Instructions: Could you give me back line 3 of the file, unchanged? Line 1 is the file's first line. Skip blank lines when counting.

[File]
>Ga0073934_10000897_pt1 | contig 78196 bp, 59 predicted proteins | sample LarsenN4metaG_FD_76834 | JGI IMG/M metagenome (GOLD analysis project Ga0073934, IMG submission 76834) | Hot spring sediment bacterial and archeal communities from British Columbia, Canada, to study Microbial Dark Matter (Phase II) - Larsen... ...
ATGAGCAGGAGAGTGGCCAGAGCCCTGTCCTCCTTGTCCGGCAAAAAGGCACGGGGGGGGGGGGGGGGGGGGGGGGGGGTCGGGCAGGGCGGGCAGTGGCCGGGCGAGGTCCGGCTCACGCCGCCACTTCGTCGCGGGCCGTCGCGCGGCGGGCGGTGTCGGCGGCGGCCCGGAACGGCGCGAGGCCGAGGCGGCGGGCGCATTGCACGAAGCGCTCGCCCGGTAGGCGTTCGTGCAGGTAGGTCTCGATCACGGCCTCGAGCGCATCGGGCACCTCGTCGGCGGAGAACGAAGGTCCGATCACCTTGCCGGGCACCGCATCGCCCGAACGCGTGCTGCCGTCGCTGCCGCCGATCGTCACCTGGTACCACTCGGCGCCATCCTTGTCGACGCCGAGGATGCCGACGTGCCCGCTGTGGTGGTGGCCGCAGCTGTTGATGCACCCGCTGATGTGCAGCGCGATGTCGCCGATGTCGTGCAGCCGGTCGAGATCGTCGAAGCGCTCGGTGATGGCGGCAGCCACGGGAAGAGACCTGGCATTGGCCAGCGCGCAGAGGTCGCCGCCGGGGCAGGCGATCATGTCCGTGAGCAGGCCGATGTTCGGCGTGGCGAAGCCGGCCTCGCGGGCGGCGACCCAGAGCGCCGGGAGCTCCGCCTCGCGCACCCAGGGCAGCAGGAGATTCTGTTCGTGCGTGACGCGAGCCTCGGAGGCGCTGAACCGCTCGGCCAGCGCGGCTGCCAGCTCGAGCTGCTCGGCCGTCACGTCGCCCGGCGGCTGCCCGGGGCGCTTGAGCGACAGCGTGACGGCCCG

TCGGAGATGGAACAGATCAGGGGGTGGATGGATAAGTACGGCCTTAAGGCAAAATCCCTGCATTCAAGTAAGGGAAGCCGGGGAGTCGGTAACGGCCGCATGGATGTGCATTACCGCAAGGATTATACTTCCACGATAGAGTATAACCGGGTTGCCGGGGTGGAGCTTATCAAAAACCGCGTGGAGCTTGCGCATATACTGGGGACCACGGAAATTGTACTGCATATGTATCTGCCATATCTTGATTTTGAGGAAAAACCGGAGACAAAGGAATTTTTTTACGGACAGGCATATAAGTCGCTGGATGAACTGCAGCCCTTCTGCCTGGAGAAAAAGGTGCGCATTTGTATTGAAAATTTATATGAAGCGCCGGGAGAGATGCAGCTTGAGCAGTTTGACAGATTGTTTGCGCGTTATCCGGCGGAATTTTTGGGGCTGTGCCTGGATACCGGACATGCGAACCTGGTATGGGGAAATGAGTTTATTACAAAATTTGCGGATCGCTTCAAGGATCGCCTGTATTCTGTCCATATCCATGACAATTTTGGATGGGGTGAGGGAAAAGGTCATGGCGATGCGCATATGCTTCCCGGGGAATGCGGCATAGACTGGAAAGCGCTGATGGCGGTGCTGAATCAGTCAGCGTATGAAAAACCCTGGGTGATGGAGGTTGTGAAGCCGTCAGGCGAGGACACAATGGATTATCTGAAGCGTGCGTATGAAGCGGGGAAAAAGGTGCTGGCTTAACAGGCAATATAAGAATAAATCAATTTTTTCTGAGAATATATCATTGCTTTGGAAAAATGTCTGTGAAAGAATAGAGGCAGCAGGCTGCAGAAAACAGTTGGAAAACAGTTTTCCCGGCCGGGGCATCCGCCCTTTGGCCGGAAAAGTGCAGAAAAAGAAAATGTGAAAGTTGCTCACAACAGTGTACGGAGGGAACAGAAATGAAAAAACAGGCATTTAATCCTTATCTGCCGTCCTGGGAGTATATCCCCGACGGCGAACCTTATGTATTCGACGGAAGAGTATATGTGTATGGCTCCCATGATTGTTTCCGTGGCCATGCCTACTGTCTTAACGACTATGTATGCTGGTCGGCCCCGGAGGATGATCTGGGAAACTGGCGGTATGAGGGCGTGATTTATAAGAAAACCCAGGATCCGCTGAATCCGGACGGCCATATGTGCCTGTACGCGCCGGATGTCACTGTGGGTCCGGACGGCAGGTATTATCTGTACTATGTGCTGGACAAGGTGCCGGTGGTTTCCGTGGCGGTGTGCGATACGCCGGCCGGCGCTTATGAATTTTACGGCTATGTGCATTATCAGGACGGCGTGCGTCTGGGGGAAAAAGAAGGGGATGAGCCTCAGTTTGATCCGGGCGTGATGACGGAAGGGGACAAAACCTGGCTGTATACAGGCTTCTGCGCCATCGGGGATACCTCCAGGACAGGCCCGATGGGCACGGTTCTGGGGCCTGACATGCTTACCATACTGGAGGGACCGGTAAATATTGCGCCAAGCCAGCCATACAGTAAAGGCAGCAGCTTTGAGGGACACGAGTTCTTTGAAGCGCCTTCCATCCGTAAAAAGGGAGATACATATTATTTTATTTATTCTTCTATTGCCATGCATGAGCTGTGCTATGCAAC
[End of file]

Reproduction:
TCGGAGATGGAACAGATCAGGGGGTGGATGGATAAGTACGGCCTTAAGGCAAAATCCCTGCATTCAAGTAAGGGAAGCCGGGGAGTCGGTAACGGCCGCATGGATGTGCATTACCGCAAGGATTATACTTCCACGATAGAGTATAACCGGGTTGCCGGGGTGGAGCTTATCAAAAACCGCGTGGAGCTTGCGCATATACTGGGGACCACGGAAATTGTACTGCATATGTATCTGCCATATCTTGATTTTGAGGAAAAACCGGAGACAAAGGAATTTTTTTACGGACAGGCATATAAGTCGCTGGATGAACTGCAGCCCTTCTGCCTGGAGAAAAAGGTGCGCATTTGTATTGAAAATTTATATGAAGCGCCGGGAGAGATGCAGCTTGAGCAGTTTGACAGATTGTTTGCGCGTTATCCGGCGGAATTTTTGGGGCTGTGCCTGGATACCGGACATGCGAACCTGGTATGGGGAAATGAGTTTATTACAAAATTTGCGGATCGCTTCAAGGATCGCCTGTATTCTGTCCATATCCATGACAATTTTGGATGGGGTGAGGGAAAAGGTCATGGCGATGCGCATATGCTTCCCGGGGAATGCGGCATAGACTGGAAAGCGCTGATGGCGGTGCTGAATCAGTCAGCGTATGAAAAACCCTGGGTGATGGAGGTTGTGAAGCCGTCAGGCGAGGACACAATGGATTATCTGAAGCGTGCGTATGAAGCGGGGAAAAAGGTGCTGGCTTAACAGGCAATATAAGAATAAATCAATTTTTTCTGAGAATATATCATTGCTTTGGAAAAATGTCTGTGAAAGAATAGAGGCAGCAGGCTGCAGAAAACAGTTGGAAAACAGTTTTCCCGGCCGGGGCATCCGCCCTTTGGCCGGAAAAGTGCAGAAAAAGAAAATGTGAAAGTTGCTCACAACAGTGTACGGAGGGAACAGAAATGAAAAAACAGGCATTTAATCCTTATCTGCCGTCCTGGGAGTATATCCCCGACGGCGAACCTTATGTATTCGACGGAAGAGTATATGTGTATGGCTCCCATGATTGTTTCCGTGGCCATGCCTACTGTCTTAACGACTATGTATGCTGGTCGGCCCCGGAGGATGATCTGGGAAACTGGCGGTATGAGGGCGTGATTTATAAGAAAACCCAGGATCCGCTGAATCCGGACGGCCATATGTGCCTGTACGCGCCGGATGTCACTGTGGGTCCGGACGGCAGGTATTATCTGTACTATGTGCTGGACAAGGTGCCGGTGGTTTCCGTGGCGGTGTGCGATACGCCGGCCGGCGCTTATGAATTTTACGGCTATGTGCATTATCAGGACGGCGTGCGTCTGGGGGAAAAAGAAGGGGATGAGCCTCAGTTTGATCCGGGCGTGATGACGGAAGGGGACAAAACCTGGCTGTATACAGGCTTCTGCGCCATCGGGGATACCTCCAGGACAGGCCCGATGGGCACGGTTCTGGGGCCTGACATGCTTACCATACTGGAGGGACCGGTAAATATTGCGCCAAGCCAGCCATACAGTAAAGGCAGCAGCTTTGAGGGACACGAGTTCTTTGAAGCGCCTTCCATCCGTAAAAAGGGAGATACATATTATTTTATTTATTCTTCTATTGCCATGCATGAGCTGTGCTATGCAAC